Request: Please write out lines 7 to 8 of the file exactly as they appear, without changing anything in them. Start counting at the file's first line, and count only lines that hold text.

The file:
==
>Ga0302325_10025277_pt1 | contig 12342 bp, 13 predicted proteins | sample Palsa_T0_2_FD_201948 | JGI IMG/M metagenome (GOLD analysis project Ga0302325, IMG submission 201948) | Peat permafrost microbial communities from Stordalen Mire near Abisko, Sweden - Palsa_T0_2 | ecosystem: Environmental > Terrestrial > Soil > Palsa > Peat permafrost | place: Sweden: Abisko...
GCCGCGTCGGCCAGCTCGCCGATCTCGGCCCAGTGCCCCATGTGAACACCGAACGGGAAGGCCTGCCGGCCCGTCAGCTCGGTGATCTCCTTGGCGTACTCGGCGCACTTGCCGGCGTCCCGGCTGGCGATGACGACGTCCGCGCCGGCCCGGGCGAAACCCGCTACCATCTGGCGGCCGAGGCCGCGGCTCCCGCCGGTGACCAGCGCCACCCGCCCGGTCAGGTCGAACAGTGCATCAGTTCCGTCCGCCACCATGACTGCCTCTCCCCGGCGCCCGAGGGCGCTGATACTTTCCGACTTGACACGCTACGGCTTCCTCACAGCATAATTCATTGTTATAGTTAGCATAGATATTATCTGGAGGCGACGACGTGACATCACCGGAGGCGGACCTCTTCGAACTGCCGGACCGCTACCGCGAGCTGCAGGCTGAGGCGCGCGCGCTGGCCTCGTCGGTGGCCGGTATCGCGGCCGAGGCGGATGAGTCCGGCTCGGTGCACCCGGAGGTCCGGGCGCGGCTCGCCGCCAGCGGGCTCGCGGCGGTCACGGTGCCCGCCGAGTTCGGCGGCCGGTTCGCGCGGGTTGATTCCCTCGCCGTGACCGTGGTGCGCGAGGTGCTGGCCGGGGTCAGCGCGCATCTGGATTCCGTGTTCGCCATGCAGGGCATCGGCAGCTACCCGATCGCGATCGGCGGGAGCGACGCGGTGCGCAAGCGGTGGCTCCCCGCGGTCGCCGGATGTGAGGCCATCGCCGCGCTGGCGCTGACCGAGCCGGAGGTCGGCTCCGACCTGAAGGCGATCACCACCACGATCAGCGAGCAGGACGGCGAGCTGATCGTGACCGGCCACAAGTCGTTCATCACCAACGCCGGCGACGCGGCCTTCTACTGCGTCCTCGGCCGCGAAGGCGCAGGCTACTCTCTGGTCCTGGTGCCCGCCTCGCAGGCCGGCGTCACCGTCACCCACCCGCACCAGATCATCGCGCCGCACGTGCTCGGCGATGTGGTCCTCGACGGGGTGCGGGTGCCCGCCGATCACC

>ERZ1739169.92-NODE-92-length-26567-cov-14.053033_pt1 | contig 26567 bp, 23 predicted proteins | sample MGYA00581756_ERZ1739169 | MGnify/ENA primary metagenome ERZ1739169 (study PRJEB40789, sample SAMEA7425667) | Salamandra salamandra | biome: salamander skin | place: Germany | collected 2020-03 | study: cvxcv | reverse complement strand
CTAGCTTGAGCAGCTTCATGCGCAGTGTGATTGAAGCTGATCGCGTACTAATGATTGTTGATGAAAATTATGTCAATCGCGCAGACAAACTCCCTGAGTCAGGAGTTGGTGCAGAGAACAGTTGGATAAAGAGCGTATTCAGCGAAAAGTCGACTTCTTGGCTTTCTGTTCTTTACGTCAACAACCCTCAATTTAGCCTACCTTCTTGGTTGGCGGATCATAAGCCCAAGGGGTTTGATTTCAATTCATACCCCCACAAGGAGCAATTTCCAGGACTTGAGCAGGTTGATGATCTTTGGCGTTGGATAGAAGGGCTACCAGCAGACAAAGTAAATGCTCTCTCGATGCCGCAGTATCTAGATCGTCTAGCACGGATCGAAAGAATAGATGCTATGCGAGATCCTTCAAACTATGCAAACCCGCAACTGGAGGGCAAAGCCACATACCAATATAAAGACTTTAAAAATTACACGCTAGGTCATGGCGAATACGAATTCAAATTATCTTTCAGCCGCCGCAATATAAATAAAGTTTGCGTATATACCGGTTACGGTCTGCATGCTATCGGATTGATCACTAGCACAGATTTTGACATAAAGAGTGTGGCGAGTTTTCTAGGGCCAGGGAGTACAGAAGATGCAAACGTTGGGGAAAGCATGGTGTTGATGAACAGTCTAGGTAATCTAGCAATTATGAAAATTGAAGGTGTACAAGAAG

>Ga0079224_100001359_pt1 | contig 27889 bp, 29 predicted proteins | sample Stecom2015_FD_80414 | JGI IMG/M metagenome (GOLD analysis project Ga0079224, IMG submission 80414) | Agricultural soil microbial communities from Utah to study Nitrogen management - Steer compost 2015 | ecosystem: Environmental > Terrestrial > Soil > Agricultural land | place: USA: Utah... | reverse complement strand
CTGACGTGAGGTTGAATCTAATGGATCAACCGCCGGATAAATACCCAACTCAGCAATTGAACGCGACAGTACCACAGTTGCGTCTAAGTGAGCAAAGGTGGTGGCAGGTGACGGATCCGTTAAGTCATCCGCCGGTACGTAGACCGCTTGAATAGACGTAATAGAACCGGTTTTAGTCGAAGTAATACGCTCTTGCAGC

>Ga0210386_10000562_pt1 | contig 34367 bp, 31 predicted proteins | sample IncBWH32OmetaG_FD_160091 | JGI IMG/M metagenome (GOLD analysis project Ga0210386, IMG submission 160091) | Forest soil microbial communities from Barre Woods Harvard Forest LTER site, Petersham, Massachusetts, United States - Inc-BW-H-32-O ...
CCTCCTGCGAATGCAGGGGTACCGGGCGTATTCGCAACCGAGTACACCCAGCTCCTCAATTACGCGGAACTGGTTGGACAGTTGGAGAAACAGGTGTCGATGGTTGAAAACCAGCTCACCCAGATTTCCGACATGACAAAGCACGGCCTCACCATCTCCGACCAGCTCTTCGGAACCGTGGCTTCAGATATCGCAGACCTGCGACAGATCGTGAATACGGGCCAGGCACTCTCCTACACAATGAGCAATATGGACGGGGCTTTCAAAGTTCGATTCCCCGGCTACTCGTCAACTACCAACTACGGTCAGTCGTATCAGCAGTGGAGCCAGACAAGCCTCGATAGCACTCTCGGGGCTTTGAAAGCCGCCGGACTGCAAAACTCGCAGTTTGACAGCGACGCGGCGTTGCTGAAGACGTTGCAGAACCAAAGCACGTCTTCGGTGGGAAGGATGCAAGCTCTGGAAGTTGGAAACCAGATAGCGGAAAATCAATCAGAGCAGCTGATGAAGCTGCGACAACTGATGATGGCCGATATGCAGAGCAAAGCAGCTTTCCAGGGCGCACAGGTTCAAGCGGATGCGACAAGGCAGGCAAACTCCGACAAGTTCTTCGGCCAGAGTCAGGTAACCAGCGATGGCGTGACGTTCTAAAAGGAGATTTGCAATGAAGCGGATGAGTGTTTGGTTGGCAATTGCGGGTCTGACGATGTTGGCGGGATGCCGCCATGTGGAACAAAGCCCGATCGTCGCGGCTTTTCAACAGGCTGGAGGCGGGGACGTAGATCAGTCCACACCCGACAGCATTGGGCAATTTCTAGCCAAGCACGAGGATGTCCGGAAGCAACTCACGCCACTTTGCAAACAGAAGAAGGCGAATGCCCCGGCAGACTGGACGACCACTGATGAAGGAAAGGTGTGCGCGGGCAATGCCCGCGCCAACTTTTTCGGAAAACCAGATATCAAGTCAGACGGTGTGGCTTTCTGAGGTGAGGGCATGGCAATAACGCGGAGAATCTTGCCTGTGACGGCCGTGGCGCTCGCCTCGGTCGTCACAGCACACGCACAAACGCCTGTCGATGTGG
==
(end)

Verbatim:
>Ga0210386_10000562_pt1 | contig 34367 bp, 31 predicted proteins | sample IncBWH32OmetaG_FD_160091 | JGI IMG/M metagenome (GOLD analysis project Ga0210386, IMG submission 160091) | Forest soil microbial communities from Barre Woods Harvard Forest LTER site, Petersham, Massachusetts, United States - Inc-BW-H-32-O ...
CCTCCTGCGAATGCAGGGGTACCGGGCGTATTCGCAACCGAGTACACCCAGCTCCTCAATTACGCGGAACTGGTTGGACAGTTGGAGAAACAGGTGTCGATGGTTGAAAACCAGCTCACCCAGATTTCCGACATGACAAAGCACGGCCTCACCATCTCCGACCAGCTCTTCGGAACCGTGGCTTCAGATATCGCAGACCTGCGACAGATCGTGAATACGGGCCAGGCACTCTCCTACACAATGAGCAATATGGACGGGGCTTTCAAAGTTCGATTCCCCGGCTACTCGTCAACTACCAACTACGGTCAGTCGTATCAGCAGTGGAGCCAGACAAGCCTCGATAGCACTCTCGGGGCTTTGAAAGCCGCCGGACTGCAAAACTCGCAGTTTGACAGCGACGCGGCGTTGCTGAAGACGTTGCAGAACCAAAGCACGTCTTCGGTGGGAAGGATGCAAGCTCTGGAAGTTGGAAACCAGATAGCGGAAAATCAATCAGAGCAGCTGATGAAGCTGCGACAACTGATGATGGCCGATATGCAGAGCAAAGCAGCTTTCCAGGGCGCACAGGTTCAAGCGGATGCGACAAGGCAGGCAAACTCCGACAAGTTCTTCGGCCAGAGTCAGGTAACCAGCGATGGCGTGACGTTCTAAAAGGAGATTTGCAATGAAGCGGATGAGTGTTTGGTTGGCAATTGCGGGTCTGACGATGTTGGCGGGATGCCGCCATGTGGAACAAAGCCCGATCGTCGCGGCTTTTCAACAGGCTGGAGGCGGGGACGTAGATCAGTCCACACCCGACAGCATTGGGCAATTTCTAGCCAAGCACGAGGATGTCCGGAAGCAACTCACGCCACTTTGCAAACAGAAGAAGGCGAATGCCCCGGCAGACTGGACGACCACTGATGAAGGAAAGGTGTGCGCGGGCAATGCCCGCGCCAACTTTTTCGGAAAACCAGATATCAAGTCAGACGGTGTGGCTTTCTGAGGTGAGGGCATGGCAATAACGCGGAGAATCTTGCCTGTGACGGCCGTGGCGCTCGCCTCGGTCGTCACAGCACACGCACAAACGCCTGTCGATGTGG